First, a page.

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August 07, 2020

Controlling Whiteflies

By Hogarth's Pest Control

All whiteflies suffer from somewhat of an identity crisis, as they are not flies at all. Their tiny, white appearance resembles moths, but they are, in fact, most closely related to sap-sucking aphids. Aphid-cast skins are easily mistaken for that of the whitefly, but whiteflies will quickly fly away if disturbed.

The fact that they hide on the undersides of the leaves, coupled with a quick flight pattern, makes them challenging to manage. Whiteflies are also fruitful because their numbers rapidly increase from two to four, four becomes eight, eight becomes 16, and so on. During the hottest weeks of summer, whiteflies may mature from the egg stage to a reproductive adult in as little as 16 days.


Whiteflies cause two types of damage to a plant, the first being direct. Whiteflies seriously injure plants by extracting juices from them, causing leaves to yellow, wither, and fall early. If the number of whiteflies per leaf is significant enough, it could lead to plant death. The second, or indirect, happens by way of adult whiteflies. They are able to transmit several viruses from diseased plants to healthy through their mouthparts.

Whiteflies (again like aphids) excrete “honeydew,” which is a sweet substance that forms a sticky coating on leaves. A fungus called “sooty mold” also quickly colonizes, which makes leaves look dirty. Generally speaking, sooty mold is harmless except when it is incredibly expansive, thus preventing light from reaching the surfaces of leaves, which stresses the plant. Sooty mold washes off easily with a forceful stream of water on sturdy plants.


Like many insects, whiteflies have nymphal and adult stages. Females lay their eggs in arcs or circles on the underside of the leaves that they spend their entire life cycle on. Whitefly nymphs have wingless, oval bodies and no apparent legs or antennae. The adults that emerge from mature larvae are winged and look like a very tiny moth.


  • Attract beneficial enemies to your garden.
    • Plant a wide variety of flowering plants or individual insectary plants can provide beneficial insects with the habitats they require. Natural enemies of whiteflies are spiders, small birds, lacewings, ladybugs, and big-eyed bugs.
  • Scrutinize new plants. Make sure you aren’t purchasing infected plants.
  • One way to detect an invasion early is to hang sticky traps above the plants at the beginning of the season.
  • Use slow-release, organic fertilizers.
    • Maintain healthy plant growth, but make sure you do not over-fertilize with high nitrogen fertilizers. Too much nitrogen can overstimulate lush plant growth, prompting aphids to reproduce more quickly. Organic fertilizers are superior because they slowly release the proper levels of nutrients.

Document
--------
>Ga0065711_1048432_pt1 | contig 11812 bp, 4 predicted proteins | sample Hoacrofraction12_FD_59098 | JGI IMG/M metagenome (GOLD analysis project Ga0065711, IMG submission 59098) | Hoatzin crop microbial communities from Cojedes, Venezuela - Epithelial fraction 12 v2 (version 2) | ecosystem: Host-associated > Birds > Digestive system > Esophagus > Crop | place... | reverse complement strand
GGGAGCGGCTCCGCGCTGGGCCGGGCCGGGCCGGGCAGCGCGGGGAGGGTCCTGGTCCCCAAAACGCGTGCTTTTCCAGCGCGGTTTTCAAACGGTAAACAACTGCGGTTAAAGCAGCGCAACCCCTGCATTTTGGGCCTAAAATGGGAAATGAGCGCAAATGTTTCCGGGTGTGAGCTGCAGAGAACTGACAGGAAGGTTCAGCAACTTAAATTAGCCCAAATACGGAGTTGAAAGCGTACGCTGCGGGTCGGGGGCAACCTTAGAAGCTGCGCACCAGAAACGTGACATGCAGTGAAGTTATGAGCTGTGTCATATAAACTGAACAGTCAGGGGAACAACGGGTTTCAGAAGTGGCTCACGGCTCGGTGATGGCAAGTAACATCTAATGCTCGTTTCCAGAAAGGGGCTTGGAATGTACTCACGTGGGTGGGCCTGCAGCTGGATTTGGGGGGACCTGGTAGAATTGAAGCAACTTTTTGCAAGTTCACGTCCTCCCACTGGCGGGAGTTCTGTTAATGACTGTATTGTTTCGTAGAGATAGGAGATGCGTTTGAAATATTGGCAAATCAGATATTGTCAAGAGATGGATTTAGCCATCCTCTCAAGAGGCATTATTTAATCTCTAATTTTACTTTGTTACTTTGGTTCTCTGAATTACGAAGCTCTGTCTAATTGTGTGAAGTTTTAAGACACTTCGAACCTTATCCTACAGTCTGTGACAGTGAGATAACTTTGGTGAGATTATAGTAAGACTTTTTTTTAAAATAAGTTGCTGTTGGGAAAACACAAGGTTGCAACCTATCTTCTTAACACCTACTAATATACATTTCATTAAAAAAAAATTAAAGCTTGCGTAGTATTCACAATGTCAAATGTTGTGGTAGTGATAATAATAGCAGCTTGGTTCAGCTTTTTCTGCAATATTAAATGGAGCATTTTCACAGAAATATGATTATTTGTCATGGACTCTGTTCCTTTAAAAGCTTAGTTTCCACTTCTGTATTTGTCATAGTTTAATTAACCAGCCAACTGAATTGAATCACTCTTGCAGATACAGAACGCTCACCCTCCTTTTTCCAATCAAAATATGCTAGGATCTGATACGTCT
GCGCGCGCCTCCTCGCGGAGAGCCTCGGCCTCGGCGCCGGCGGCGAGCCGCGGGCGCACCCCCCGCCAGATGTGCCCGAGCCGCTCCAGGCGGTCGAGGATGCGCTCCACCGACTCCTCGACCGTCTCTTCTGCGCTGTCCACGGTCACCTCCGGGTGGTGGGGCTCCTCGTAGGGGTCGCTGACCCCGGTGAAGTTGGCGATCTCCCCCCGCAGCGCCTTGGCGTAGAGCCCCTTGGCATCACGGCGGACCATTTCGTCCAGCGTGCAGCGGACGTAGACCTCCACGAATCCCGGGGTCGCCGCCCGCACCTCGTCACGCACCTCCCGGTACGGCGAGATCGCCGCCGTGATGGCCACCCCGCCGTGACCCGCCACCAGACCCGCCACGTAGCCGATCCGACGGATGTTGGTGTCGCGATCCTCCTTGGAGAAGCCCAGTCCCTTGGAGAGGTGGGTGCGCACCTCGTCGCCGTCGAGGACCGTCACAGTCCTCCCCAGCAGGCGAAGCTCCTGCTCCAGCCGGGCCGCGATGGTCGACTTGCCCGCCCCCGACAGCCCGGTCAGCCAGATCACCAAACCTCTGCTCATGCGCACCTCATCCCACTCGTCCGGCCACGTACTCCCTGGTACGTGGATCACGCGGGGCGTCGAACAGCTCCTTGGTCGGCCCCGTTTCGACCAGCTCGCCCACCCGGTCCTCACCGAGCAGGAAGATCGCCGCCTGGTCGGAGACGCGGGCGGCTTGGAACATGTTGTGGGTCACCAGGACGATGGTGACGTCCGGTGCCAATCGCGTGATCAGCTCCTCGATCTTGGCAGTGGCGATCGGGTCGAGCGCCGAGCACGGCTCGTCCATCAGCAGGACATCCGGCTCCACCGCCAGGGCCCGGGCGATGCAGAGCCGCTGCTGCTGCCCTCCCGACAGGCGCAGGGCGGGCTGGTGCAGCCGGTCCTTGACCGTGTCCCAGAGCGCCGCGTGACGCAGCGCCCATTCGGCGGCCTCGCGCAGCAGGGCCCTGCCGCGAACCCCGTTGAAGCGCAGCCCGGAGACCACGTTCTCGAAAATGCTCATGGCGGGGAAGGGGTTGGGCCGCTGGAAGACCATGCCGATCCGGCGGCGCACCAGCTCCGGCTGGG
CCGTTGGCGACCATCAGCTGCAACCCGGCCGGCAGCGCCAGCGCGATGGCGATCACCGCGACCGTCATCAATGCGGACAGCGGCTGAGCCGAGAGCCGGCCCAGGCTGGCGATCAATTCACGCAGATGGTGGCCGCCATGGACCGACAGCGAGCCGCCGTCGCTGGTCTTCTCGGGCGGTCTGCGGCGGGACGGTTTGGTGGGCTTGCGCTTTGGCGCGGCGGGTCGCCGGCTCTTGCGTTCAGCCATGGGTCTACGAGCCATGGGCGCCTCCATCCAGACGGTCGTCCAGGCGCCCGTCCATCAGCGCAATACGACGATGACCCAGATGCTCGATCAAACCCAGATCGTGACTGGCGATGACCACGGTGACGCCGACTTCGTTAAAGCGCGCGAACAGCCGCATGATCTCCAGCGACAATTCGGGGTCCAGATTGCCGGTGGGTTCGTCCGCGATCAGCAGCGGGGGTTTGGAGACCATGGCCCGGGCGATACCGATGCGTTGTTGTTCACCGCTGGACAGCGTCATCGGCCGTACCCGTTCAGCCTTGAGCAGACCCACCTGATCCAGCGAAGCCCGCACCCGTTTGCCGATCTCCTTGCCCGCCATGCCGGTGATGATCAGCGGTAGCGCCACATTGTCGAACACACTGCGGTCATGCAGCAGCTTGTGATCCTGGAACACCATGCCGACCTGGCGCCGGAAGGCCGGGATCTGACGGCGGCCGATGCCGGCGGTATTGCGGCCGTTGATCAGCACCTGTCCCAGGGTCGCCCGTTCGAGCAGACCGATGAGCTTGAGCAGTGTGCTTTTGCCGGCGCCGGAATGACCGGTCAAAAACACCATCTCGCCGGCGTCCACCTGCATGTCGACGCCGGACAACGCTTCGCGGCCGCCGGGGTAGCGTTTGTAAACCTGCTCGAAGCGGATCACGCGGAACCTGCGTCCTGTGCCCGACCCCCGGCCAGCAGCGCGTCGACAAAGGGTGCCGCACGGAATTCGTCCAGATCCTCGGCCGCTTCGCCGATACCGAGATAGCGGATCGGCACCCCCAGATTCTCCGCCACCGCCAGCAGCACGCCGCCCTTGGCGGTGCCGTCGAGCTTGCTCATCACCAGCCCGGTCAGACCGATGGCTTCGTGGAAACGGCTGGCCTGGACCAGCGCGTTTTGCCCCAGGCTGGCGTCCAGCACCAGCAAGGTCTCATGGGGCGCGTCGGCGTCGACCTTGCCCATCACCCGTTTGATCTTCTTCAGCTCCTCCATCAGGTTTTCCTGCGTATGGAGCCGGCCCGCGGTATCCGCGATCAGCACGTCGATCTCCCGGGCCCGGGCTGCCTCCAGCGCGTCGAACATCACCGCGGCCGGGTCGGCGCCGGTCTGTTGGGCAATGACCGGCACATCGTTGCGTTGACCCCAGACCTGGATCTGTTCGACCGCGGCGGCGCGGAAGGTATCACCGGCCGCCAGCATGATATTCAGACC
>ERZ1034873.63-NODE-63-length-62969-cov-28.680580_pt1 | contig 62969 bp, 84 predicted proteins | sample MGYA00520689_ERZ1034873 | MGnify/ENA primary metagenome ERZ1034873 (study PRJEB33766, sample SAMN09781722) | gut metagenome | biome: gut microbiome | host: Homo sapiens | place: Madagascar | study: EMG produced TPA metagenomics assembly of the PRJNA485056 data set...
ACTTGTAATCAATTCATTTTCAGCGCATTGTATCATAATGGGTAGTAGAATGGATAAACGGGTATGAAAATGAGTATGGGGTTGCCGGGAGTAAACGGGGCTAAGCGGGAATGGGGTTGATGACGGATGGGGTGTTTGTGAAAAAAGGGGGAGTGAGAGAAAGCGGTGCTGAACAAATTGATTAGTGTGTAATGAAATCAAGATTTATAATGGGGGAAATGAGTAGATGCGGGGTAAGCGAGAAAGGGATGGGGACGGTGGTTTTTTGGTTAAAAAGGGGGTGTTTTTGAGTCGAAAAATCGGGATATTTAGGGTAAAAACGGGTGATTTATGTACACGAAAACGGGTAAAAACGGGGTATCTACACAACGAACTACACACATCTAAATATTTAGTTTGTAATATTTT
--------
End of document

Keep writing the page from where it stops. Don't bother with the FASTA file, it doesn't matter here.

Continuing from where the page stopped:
• Avoid excessive pruning
  • This stimulates whitefly-attracting growth.
  • Use a row cover to exclude whitefly and other pests while still allowing light, air, and water to reach all plants.
  • Control ants by painting or spraying a 4″ wide sticky barrier around woody shrubs or trees.
    • For many sensitive trees, such as citrus, apply a protective barrier of white latex paint to the trunk before the sticky wall.

Less-Toxic Control

  • Use a syringe of water on the undersides of leaves on sturdy plants to wash off whiteflies and honeydew.
  • Use a vacuum to suck up whiteflies in the early morning when they are cold and slow-moving.
    • After vacuuming, empty into a sealed plastic bag and remove it from the premise.
  • Prune away any severely infested portions of the plant.
    • Place and seal material in bags and remove them from the premise.
    • Dispose properly and do not compost.
  • Use insecticidal soaps to kill whiteflies while causing the least harm to beneficial insects.
    • Even coverage of the underside of leaves is essential for effective use. These products do not leave toxic residues, sparing injury to the natural enemies.
  • Use spray (horticultural) oils to control whiteflies minimizing adverse effects on natural enemies.
  • To protect bees, avoid applying imidacloprid during the period one month before or during bloom. Removing blossoms before they open on young trees will prevent honey bee exposure to imidacloprid in the nectar/pollen.

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